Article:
Imagine sex worked like this:
You’ve been feeling bad lately, getting sick a lot. You’re not at your best. You find someone who seems to be in better shape. One thing leads to another and you wind up acquiring body fluids from the other party – and picking up some new genes from them. The new genes help a lot in fighting off infection. You’re feeling better now.
Reproduction? That’s another matter, nothing directly to do with sex. When you reproduce, your offspring will carry all the genes you happen to have at the moment.
Also, I forgot to mention that you’re neither male or female – the gene exchange could have gone in the other direction if you’d both been in the mood. And your partner in the adventure above might not even have been the same species as you.
This is more or less how bacteria work out sex. (Joshua Lederberg got the Nobel Prize for figuring this out.) Eukaryotes (you’re one of them) mostly do it differently, combining sex and reproduction. It’s the story you learned in high school about passing on half your genes to a gamete (sex cell), which joins with another gamete to make a new organism.
Most eukaryotes also have two sexes. The best theory we have about why that got started goes like this: Most of the DNA in a eukaryote cell is in the nucleus. But a small fraction is in the mitochondria, little powerhouses outside the nucleus that started out as bacteria, and got domesticated. Imagine that two gametes join together, and combine two sets of mitochondria. There’s a potential conflict here. Suppose your mitochondria have a mutation that lets them clobber your partner’s mitochondria. This is good (evolutionarily speaking) for the winning mitochondria, but very likely to be bad for the cell as a whole. Better for the cell as a whole is if one gamete, acting on instructions from the nucleus, preemptively clobbers all their own mitochondria, so that all the mitochondria come from just the other gamete. This is the beginning of what will eventually lead to a distinction between sperm and eggs, pollen and ovules, male and female. Which means you got all your mitochondrial DNA from your mom, something that will turn out to be important when we look later in the year at geneticists unraveling human prehistory. This is also an example of how selection at one level (within cells) can conflict with selection at another level (between cells). We’ll see such multilevel selection again and again, for example in the evolution of complex human societies.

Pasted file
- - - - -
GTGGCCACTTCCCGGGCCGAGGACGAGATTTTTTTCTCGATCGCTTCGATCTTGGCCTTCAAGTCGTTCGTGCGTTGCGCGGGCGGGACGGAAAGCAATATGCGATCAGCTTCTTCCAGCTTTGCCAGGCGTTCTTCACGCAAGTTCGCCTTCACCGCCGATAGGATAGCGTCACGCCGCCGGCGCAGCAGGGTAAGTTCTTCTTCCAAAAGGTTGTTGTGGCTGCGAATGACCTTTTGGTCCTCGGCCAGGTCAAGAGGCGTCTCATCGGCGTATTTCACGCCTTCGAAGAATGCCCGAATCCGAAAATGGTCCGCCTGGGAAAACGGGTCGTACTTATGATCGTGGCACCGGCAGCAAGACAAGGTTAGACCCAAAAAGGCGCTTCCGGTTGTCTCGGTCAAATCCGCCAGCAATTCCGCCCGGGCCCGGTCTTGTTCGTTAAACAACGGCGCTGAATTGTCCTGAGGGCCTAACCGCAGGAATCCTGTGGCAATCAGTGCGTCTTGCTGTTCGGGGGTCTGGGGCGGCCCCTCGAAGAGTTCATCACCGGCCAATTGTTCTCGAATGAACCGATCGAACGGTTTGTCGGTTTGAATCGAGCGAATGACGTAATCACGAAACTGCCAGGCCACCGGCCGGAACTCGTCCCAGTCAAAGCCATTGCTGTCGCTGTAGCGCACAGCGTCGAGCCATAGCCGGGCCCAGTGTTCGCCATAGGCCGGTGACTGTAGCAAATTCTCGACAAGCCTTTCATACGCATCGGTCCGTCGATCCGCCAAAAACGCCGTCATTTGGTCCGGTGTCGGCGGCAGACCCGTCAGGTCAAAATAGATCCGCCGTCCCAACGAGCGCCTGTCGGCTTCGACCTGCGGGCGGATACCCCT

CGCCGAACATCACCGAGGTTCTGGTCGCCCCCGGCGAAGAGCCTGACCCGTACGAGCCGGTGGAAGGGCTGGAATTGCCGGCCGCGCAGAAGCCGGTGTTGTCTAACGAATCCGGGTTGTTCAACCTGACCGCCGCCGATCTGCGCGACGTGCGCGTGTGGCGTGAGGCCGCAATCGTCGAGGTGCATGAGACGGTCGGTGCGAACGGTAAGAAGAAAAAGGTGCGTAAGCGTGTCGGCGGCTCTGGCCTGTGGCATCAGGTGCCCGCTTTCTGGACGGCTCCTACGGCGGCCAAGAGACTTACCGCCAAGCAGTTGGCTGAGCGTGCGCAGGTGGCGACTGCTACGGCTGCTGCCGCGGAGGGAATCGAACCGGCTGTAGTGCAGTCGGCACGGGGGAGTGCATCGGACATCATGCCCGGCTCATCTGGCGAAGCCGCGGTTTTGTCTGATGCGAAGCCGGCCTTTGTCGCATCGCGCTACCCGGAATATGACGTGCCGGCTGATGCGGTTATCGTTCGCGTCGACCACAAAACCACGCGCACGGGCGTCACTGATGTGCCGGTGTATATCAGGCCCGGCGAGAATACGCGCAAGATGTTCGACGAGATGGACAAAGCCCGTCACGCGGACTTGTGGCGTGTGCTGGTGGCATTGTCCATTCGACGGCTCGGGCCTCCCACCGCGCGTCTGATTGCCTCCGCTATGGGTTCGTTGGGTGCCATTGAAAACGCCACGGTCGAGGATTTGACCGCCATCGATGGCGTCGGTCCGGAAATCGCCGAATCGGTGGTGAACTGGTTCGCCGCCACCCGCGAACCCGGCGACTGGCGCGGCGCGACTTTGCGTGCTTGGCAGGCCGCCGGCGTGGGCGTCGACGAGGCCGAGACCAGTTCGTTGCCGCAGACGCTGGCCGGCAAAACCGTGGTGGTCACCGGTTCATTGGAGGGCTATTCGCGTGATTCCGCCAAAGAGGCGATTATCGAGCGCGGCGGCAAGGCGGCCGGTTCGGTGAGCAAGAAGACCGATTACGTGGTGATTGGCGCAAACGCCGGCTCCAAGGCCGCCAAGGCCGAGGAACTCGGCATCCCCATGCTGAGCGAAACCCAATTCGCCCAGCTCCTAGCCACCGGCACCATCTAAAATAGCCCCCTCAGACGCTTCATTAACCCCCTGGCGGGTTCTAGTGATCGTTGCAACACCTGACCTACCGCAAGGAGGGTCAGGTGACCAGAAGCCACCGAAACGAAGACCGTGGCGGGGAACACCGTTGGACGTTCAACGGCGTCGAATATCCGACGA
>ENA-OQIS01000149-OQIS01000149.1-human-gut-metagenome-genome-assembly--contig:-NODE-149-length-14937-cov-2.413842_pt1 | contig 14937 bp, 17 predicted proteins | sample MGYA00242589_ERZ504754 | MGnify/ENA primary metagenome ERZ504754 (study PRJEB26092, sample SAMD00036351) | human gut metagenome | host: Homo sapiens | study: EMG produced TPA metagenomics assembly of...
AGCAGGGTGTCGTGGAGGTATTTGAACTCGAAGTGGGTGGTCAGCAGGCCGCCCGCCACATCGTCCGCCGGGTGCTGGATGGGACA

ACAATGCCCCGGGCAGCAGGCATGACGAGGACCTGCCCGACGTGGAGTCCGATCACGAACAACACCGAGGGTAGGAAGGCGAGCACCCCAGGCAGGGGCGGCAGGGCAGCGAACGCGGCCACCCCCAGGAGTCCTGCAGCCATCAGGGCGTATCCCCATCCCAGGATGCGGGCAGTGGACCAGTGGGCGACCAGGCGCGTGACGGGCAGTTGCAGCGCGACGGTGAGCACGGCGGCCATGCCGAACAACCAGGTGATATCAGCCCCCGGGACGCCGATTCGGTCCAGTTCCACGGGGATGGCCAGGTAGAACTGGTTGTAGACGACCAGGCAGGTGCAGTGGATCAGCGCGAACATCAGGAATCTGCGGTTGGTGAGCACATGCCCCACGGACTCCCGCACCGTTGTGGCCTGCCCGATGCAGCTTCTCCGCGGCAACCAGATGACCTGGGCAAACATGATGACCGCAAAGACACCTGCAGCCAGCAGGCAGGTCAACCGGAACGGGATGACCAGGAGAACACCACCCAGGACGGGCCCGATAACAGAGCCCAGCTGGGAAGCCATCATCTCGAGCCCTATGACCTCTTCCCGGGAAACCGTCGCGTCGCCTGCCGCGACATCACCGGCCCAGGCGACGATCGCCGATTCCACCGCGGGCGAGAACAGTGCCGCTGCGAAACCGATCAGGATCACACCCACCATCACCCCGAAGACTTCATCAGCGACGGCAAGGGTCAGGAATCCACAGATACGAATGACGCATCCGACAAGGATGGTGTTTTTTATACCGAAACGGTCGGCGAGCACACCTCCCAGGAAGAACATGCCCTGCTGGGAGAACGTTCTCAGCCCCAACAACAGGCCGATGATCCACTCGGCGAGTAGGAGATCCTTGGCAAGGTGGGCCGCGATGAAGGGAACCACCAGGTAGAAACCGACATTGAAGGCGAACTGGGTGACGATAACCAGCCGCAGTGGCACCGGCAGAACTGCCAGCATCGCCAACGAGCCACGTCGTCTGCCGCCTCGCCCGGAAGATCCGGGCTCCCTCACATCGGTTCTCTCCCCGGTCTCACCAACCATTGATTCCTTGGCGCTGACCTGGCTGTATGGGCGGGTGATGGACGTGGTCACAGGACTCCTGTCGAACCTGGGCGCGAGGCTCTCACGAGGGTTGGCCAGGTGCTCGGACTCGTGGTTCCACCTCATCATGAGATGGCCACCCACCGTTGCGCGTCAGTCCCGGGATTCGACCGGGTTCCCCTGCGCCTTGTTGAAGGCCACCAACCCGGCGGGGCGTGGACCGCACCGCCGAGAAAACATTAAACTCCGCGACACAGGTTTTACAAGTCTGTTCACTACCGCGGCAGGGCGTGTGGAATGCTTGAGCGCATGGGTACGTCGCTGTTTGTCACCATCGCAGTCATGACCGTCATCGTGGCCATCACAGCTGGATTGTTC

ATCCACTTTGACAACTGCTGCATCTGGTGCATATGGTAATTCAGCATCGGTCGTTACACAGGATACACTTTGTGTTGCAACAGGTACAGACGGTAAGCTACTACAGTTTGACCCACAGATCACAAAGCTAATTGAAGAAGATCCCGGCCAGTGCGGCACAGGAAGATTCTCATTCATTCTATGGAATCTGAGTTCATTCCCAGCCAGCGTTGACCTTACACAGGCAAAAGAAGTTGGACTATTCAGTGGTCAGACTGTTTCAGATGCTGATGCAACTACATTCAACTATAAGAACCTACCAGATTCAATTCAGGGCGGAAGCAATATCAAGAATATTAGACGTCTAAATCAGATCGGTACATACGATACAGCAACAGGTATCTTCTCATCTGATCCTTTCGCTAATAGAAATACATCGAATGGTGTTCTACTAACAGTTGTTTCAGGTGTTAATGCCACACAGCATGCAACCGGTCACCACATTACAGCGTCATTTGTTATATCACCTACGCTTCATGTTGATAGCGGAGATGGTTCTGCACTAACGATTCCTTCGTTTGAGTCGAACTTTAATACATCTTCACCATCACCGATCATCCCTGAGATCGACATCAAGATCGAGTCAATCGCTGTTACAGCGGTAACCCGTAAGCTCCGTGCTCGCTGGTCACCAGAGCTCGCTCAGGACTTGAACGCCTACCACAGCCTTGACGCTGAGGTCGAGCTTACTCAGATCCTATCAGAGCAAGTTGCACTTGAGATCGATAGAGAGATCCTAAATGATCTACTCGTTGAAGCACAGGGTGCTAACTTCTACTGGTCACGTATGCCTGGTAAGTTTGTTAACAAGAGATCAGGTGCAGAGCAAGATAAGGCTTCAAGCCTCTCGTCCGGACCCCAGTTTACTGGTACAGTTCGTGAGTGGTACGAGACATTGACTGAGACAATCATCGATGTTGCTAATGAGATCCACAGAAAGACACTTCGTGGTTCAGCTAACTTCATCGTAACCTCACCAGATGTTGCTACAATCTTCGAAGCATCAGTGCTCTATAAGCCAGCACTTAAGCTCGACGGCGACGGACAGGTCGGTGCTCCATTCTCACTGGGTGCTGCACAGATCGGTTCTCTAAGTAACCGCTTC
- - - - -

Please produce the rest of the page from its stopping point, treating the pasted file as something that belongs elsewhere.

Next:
Sex has to be highly advantageous, although we’re not sure exactly what the advantage is. When eukaryote species give it up, they don’t seem to last long. Dandelions reproduce asexually: based on what we see in other organisms, they probably won’t be around for long, evolutionarily speaking. There’s one mysterious exception, tiny animals called bdelloid rotifers which have been reproducing asexually for tens of millions of years . For readers who are not bdelloid rotifers: Happy Valentine’s Day tomorrow! We’ll have an appropriate evolutionary post up tomorrow.